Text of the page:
1911 Encyclopædia Britannica/Babylonia and Assyria/Modern Discovery
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III. Modern Discovery.—The excavations of P. E. Botta and A. H. Layard at Nineveh opened up a new world, coinciding as they did with the successful decipherment of the cuneiform system of writing. Layard's discovery of the library of Assur-bani-pal put the materials for reconstructing the ancient life and history of Assyria and Babylonia into the hands of scholars. He also was the first to excavate in Babylonia, where C. J. Rich had already done useful topographical work. Layard's excavations in this latter country were continued by W. K. Loftus, who also opened trenches at Susa, as well as by J. Oppert on behalf of the French government. But it was only in the last quarter of the 19th century that anything like systematic exploration was attempted. After the death of George Smith at Aleppo in 1876, an expedition was sent by the British Museum (1877-1879), under the conduct of Hormuzd Rassam, to continue his work at Nineveh and its neighbourhood. Excavations in the mounds of Balawāt, called Imgur-Bel by the Assyrians, 15 m. east of Mosul, resulted in the discovery of a small temple dedicated to the god of dreams by Assur-nazir-pal III. (883 B.C.), containing a stone coffer or ark in which were two inscribed tables of alabaster of rectangular shape, as well as of a palace which had been destroyed by the Babylonians but restored by Shalmaneser II. (858 B.C.). From the latter came the bronze gates with hammered reliefs, which are now in the British Museum. The remains of a palace of Assur-nazir-pal III. at Nimrūd (Calah) were also excavated, and hundreds of enamelled tiles were disinterred. Two years later (1880-1881) Rassam was sent to Babylonia, where he discovered the site of the temple of the sun-god of Sippara at Abu-Habba, and so fixed the position of the two Sipparas or Sepharvaim. Abu-Habba lies south-west of Bagdad, midway between the Euphrates and Tigris, on the south side of a canal, which may once have represented the main stream of the Euphrates, Sippara of the goddess Anunit, now Dēr, being on its opposite bank.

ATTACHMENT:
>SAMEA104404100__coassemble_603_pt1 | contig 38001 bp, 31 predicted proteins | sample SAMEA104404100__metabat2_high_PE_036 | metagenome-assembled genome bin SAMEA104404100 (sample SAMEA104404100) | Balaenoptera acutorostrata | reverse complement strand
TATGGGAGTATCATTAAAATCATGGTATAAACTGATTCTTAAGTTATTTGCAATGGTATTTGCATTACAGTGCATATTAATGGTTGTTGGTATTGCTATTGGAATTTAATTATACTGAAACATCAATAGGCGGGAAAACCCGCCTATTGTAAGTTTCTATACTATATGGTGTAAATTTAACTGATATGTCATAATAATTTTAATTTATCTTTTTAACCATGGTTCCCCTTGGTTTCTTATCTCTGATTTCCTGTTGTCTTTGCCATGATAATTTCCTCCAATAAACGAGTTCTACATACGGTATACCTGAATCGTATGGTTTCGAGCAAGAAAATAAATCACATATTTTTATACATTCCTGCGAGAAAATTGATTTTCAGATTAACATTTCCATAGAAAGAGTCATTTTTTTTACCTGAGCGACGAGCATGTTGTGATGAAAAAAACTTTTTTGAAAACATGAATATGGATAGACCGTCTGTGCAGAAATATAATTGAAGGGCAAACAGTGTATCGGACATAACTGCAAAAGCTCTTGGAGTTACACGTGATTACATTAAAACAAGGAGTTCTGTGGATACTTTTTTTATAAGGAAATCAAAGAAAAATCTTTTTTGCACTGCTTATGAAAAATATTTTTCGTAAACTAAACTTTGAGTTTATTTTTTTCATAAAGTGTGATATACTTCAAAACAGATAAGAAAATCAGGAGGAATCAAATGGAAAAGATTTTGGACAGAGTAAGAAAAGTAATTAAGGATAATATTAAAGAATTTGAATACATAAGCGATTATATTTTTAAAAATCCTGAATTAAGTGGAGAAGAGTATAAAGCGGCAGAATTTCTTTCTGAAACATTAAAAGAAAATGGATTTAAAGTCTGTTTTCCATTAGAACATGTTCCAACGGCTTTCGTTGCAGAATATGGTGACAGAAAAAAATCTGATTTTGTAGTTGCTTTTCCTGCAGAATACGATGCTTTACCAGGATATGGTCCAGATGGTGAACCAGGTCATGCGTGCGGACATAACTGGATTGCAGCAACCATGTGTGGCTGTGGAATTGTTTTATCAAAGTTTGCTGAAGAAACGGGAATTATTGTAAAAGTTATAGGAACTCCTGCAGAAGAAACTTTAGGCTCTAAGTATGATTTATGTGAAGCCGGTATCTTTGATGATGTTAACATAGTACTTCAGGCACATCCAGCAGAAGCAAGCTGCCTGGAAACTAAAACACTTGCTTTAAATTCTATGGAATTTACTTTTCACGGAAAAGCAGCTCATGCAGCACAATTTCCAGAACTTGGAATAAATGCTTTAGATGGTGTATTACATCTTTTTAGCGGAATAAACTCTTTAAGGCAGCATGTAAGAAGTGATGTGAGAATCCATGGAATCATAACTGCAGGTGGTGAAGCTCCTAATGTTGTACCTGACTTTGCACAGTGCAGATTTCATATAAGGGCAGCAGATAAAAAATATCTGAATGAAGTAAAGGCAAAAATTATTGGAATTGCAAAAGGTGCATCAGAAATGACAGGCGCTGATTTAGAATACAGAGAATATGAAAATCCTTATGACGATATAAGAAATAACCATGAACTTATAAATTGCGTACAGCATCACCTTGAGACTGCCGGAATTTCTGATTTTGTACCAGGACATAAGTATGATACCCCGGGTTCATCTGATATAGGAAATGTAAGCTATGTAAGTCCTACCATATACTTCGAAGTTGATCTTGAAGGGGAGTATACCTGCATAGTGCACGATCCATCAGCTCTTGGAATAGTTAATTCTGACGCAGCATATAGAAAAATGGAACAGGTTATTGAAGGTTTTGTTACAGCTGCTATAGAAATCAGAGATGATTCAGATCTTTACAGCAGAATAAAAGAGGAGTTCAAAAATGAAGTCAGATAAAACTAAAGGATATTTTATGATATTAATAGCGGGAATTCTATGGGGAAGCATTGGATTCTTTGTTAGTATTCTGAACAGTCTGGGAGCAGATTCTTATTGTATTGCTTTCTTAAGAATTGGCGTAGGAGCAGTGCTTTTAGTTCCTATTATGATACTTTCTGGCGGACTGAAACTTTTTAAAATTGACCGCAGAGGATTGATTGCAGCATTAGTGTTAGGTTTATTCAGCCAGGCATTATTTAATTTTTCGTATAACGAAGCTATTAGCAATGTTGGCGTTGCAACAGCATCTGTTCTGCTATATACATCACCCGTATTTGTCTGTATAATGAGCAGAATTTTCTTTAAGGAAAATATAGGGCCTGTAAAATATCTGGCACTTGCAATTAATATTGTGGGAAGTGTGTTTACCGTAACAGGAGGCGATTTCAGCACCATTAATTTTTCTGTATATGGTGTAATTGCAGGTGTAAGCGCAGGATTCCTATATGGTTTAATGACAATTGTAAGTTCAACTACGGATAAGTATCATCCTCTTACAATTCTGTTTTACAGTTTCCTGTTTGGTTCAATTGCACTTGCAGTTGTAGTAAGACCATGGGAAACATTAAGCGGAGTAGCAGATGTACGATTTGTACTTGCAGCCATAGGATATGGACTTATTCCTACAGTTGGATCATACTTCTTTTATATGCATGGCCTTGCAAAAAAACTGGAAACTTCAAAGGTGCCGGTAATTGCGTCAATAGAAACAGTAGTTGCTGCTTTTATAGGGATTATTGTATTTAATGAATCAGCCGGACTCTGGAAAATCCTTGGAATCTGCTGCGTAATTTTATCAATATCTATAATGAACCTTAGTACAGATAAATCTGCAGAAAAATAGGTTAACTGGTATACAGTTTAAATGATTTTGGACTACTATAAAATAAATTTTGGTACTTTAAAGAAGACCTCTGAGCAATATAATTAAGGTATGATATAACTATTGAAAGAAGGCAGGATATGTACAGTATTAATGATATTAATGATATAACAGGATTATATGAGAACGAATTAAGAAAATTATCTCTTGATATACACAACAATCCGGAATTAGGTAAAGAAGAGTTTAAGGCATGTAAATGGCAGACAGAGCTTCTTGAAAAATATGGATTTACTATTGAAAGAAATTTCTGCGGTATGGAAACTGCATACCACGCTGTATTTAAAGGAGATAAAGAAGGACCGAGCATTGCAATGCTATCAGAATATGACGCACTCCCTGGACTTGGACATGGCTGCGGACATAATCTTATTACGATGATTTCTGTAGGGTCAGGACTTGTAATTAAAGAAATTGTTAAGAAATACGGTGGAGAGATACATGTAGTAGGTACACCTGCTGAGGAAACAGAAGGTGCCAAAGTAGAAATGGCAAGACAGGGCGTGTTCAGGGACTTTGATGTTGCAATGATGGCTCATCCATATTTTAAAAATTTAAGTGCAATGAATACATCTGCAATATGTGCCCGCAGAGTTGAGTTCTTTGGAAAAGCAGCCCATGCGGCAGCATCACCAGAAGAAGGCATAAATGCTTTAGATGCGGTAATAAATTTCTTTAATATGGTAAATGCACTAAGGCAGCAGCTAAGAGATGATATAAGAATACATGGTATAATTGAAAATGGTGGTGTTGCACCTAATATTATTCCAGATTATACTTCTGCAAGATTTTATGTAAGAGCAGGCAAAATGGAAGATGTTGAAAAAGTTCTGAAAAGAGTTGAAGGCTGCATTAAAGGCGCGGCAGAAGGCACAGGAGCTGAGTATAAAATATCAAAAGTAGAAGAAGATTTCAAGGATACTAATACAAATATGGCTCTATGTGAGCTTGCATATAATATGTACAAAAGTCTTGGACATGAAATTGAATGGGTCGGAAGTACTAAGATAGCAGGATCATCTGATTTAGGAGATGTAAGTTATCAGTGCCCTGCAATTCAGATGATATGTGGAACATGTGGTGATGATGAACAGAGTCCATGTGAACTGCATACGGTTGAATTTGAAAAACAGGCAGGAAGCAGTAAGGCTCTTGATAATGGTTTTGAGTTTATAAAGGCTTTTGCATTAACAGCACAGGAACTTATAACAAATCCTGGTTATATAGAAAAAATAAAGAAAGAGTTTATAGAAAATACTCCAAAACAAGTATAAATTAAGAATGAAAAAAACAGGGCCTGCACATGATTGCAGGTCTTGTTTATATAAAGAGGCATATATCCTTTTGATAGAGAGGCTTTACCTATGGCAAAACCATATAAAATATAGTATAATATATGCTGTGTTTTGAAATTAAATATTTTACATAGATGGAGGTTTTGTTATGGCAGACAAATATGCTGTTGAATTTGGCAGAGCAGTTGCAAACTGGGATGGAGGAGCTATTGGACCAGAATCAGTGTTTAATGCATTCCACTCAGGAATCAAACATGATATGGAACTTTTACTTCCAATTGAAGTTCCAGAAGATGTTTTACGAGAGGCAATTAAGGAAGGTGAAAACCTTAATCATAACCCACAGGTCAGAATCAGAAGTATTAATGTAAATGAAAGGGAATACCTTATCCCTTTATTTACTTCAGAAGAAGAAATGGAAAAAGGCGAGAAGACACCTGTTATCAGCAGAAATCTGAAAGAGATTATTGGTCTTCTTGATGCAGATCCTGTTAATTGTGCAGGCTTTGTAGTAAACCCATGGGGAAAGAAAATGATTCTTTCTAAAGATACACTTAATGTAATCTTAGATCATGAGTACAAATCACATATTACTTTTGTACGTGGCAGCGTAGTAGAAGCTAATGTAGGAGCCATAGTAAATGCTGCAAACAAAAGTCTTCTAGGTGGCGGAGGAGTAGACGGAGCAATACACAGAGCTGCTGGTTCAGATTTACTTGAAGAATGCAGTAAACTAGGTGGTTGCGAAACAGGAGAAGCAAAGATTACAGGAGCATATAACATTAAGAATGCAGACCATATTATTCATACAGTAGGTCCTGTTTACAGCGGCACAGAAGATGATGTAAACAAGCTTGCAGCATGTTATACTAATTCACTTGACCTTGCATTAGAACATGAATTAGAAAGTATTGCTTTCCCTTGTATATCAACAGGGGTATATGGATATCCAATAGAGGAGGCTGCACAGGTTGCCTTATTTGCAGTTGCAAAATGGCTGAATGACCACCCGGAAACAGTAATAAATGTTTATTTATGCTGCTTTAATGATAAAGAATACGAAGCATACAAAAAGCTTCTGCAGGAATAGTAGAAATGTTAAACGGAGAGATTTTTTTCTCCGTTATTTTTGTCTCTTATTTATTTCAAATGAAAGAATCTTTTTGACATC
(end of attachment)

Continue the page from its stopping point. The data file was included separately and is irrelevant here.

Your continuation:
Meanwhile (1877-1881) the French consul, de Sarzec, had been excavating at Tello, the ancient Lagash, and bringing to light monuments of the pre-Semitic age, which included the diorite statues of Gudea now in the Louvre, the stone of which, according to the inscriptions upon them, had been brought from Magan, the Sinaitic peninsula. The subsequent excavations of de Sarzec in Tello and its neighbourhood carried the history of the city back to at least 4000 B.C., and a collection of more than 30,000 tablets has been found, which were arranged on shelves in the time of Gudea (c. 2700 B.C.). In 1886-1887 a German expedition under Dr Koldewey explored the cemetery of El Hibba (immediately to the south of Tello), and for the first time made us acquainted with the burial customs of ancient Babylonia. Another German expedition, on a large scale, was despatched by the Orientgesellschaft in 1899 with the object of exploring the ruins of Babylon; the palace of Nebuchadrezzar and the great processional road were laid bare, and Dr W. Andrae subsequently conducted excavations at Qal`at Sherqat, the site of Assur. Even the Turkish government has not held aloof from the work of exploration, and the Museum at Constantinople is filled with the tablets discovered by Dr V. Scheil in 1897 on the site of Sippara. J. de Morgan's exceptionally important work at Susa lies outside the limits of Babylonia; not so, however, the American excavations (1903-1904) under E. J. Banks at Bismya (Udab), and those of the university of Pennsylvania at Niffer (see Nippur) first begun in 1889, where Mr J. H. Haynes has systematically and patiently uncovered the remains of the great temple of El-lil, removing layer after layer of débris and cutting sections in the ruins down to the virgin soil. Midway in the mound is a platform of large bricks stamped with the names of Sargon of Akkad and his son Naram-Sin (3800 B.C.); as the débris above them is 34 ft. thick, the topmost stratum being not later than the Parthian era (H. V. Hilprecht, The Babylonian Expedition, i. 2, p. 23), it is calculated that the débris underneath the pavement, 30 ft. thick, must represent a period of about 3000 years, more especially as older constructions had to be levelled before the pavement was laid. In the deepest part of the excavations, however, inscribed clay tablets and fragments of stone vases are still found, though the cuneiform characters upon them are of a very archaic type, and sometimes even retain their primitive pictorial forms.